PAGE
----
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Author Topic: Why does a mirror reverse right and left but not top and bottom?  (Read 2754 times)

Clive Chambners

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Clive Chambners asked the Naked Scientists:
Dear Drs

I briefly heard Drs Rhod & Karl recently talking about mirrors reflecting left to right but not up & down, this got me thinking and I came up with this explanation which I hope makes some sense.
Imagine the object being viewed as a projector of an image which on its way to you hits the back of a screen which you are viewing from the front.

You see a correct image.

If you now walk around the side of the screen and view the back of it, as if the screen were a mirror reflecting the image back to you, you will see the traditional mirror image of the object, ie just reversed left to right.

If you had chosen to fly over the screen and down the other side, head first, you would have seen the image just revered top to bottom!

So it depends on your movement as to which way the image is reversed.


Clive Chambers

What do you think?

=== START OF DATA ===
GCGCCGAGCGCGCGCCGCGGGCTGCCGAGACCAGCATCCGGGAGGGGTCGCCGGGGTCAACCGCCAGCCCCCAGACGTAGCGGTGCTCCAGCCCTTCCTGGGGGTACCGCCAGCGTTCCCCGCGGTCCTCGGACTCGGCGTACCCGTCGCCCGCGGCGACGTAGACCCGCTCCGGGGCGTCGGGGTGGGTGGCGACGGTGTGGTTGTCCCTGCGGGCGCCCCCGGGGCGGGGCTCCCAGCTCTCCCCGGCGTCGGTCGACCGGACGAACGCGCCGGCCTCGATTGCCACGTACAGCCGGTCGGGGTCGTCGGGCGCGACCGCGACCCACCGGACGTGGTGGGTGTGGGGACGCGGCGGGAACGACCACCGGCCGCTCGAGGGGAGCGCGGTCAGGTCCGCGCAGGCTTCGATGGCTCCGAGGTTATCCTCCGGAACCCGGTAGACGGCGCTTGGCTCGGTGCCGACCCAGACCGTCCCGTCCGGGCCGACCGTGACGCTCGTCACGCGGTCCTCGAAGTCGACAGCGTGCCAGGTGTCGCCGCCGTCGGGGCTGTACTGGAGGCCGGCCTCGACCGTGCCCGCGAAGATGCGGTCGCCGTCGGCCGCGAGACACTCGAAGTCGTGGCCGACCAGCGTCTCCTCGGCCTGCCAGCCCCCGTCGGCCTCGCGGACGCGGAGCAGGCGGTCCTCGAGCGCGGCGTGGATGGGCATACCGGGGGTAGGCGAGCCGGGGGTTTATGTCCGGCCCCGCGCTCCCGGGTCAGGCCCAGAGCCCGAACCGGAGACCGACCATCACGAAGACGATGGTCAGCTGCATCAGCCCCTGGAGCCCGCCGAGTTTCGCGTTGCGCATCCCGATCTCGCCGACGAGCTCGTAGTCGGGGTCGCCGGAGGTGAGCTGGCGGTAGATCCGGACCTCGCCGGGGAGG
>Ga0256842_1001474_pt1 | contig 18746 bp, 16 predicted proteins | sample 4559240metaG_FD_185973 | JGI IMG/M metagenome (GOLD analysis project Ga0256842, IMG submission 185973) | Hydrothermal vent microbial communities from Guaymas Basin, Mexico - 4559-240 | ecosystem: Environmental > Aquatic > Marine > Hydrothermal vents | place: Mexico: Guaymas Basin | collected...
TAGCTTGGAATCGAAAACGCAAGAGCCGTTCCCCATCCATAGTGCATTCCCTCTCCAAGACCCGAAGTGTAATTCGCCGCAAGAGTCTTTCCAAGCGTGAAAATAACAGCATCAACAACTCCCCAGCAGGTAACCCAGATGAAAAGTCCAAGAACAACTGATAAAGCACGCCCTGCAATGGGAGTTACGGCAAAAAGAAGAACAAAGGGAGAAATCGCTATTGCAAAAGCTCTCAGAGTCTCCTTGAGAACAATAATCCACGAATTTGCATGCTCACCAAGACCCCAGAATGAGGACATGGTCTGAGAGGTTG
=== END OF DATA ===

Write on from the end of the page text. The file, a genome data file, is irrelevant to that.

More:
« Last Edit: 16/07/2008 17:35:22 by chris »



  • Guest
Actually, although we call it 'lateral inversion', there is NO reversal. In the image we see, the top bits stay at the top and your left bits are on (your) left, etc.. However, if someone were standing beside the mirror, facing you, it would be THEIR left which would be towards YOUR right. They would be the ones who have switched because they would have rotated (about a vertical axis) to face you, whereas your image hasn't. They could, just / almost as easily, have stood on their head in order to face you - although it is not likely- and then their left would be on your left side.

Words written on the chest of the real person will read correctly because that's what we have learned to read but words written on your own chest will not be recognised on your image because you never learned to read that way.
Essentially, what has changed in a mirror image is the Rotational relationship between 'up' and 'left', etc. - a clock, in a mirror, appears to be going Anticlockwise.

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